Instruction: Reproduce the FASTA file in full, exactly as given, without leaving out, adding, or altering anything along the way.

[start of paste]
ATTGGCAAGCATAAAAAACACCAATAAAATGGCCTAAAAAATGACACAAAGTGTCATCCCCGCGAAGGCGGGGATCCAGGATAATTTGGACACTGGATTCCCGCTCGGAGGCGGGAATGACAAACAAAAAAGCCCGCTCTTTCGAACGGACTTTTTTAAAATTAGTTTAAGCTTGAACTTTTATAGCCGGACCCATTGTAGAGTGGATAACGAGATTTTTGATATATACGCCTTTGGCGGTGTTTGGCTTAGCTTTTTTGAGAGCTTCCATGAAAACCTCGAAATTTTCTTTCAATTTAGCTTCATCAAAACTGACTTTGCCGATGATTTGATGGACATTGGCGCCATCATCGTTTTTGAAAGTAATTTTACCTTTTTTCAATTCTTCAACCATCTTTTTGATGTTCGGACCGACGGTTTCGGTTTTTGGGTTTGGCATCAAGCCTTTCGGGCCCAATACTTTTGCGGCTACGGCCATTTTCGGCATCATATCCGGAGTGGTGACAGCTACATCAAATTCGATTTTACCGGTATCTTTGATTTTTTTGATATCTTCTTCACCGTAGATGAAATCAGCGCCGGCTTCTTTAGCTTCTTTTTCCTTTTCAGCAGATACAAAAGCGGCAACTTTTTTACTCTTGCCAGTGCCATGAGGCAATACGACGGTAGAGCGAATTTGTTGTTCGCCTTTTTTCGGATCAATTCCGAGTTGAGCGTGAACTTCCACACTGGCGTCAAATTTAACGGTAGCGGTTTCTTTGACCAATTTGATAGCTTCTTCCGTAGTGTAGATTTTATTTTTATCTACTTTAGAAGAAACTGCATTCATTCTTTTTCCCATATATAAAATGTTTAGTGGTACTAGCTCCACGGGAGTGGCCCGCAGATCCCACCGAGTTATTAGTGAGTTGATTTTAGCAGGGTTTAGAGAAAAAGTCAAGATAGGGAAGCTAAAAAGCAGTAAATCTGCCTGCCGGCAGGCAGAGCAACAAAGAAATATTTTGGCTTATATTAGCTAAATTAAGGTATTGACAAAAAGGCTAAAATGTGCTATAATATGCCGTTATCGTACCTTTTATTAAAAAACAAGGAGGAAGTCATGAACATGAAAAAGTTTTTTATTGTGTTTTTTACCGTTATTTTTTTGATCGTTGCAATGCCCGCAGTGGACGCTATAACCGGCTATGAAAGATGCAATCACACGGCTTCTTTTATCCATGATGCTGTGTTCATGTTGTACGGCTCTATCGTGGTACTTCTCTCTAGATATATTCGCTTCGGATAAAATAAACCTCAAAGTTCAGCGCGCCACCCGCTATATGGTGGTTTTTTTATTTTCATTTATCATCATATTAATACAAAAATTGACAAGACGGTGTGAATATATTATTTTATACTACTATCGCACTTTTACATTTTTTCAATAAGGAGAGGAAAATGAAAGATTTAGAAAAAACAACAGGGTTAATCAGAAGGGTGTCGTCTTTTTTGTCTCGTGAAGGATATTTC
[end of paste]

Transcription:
ATTGGCAAGCATAAAAAACACCAATAAAATGGCCTAAAAAATGACACAAAGTGTCATCCCCGCGAAGGCGGGGATCCAGGATAATTTGGACACTGGATTCCCGCTCGGAGGCGGGAATGACAAACAAAAAAGCCCGCTCTTTCGAACGGACTTTTTTAAAATTAGTTTAAGCTTGAACTTTTATAGCCGGACCCATTGTAGAGTGGATAACGAGATTTTTGATATATACGCCTTTGGCGGTGTTTGGCTTAGCTTTTTTGAGAGCTTCCATGAAAACCTCGAAATTTTCTTTCAATTTAGCTTCATCAAAACTGACTTTGCCGATGATTTGATGGACATTGGCGCCATCATCGTTTTTGAAAGTAATTTTACCTTTTTTCAATTCTTCAACCATCTTTTTGATGTTCGGACCGACGGTTTCGGTTTTTGGGTTTGGCATCAAGCCTTTCGGGCCCAATACTTTTGCGGCTACGGCCATTTTCGGCATCATATCCGGAGTGGTGACAGCTACATCAAATTCGATTTTACCGGTATCTTTGATTTTTTTGATATCTTCTTCACCGTAGATGAAATCAGCGCCGGCTTCTTTAGCTTCTTTTTCCTTTTCAGCAGATACAAAAGCGGCAACTTTTTTACTCTTGCCAGTGCCATGAGGCAATACGACGGTAGAGCGAATTTGTTGTTCGCCTTTTTTCGGATCAATTCCGAGTTGAGCGTGAACTTCCACACTGGCGTCAAATTTAACGGTAGCGGTTTCTTTGACCAATTTGATAGCTTCTTCCGTAGTGTAGATTTTATTTTTATCTACTTTAGAAGAAACTGCATTCATTCTTTTTCCCATATATAAAATGTTTAGTGGTACTAGCTCCACGGGAGTGGCCCGCAGATCCCACCGAGTTATTAGTGAGTTGATTTTAGCAGGGTTTAGAGAAAAAGTCAAGATAGGGAAGCTAAAAAGCAGTAAATCTGCCTGCCGGCAGGCAGAGCAACAAAGAAATATTTTGGCTTATATTAGCTAAATTAAGGTATTGACAAAAAGGCTAAAATGTGCTATAATATGCCGTTATCGTACCTTTTATTAAAAAACAAGGAGGAAGTCATGAACATGAAAAAGTTTTTTATTGTGTTTTTTACCGTTATTTTTTTGATCGTTGCAATGCCCGCAGTGGACGCTATAACCGGCTATGAAAGATGCAATCACACGGCTTCTTTTATCCATGATGCTGTGTTCATGTTGTACGGCTCTATCGTGGTACTTCTCTCTAGATATATTCGCTTCGGATAAAATAAACCTCAAAGTTCAGCGCGCCACCCGCTATATGGTGGTTTTTTTATTTTCATTTATCATCATATTAATACAAAAATTGACAAGACGGTGTGAATATATTATTTTATACTACTATCGCACTTTTACATTTTTTCAATAAGGAGAGGAAAATGAAAGATTTAGAAAAAACAACAGGGTTAATCAGAAGGGTGTCGTCTTTTTTGTCTCGTGAAGGATATTTC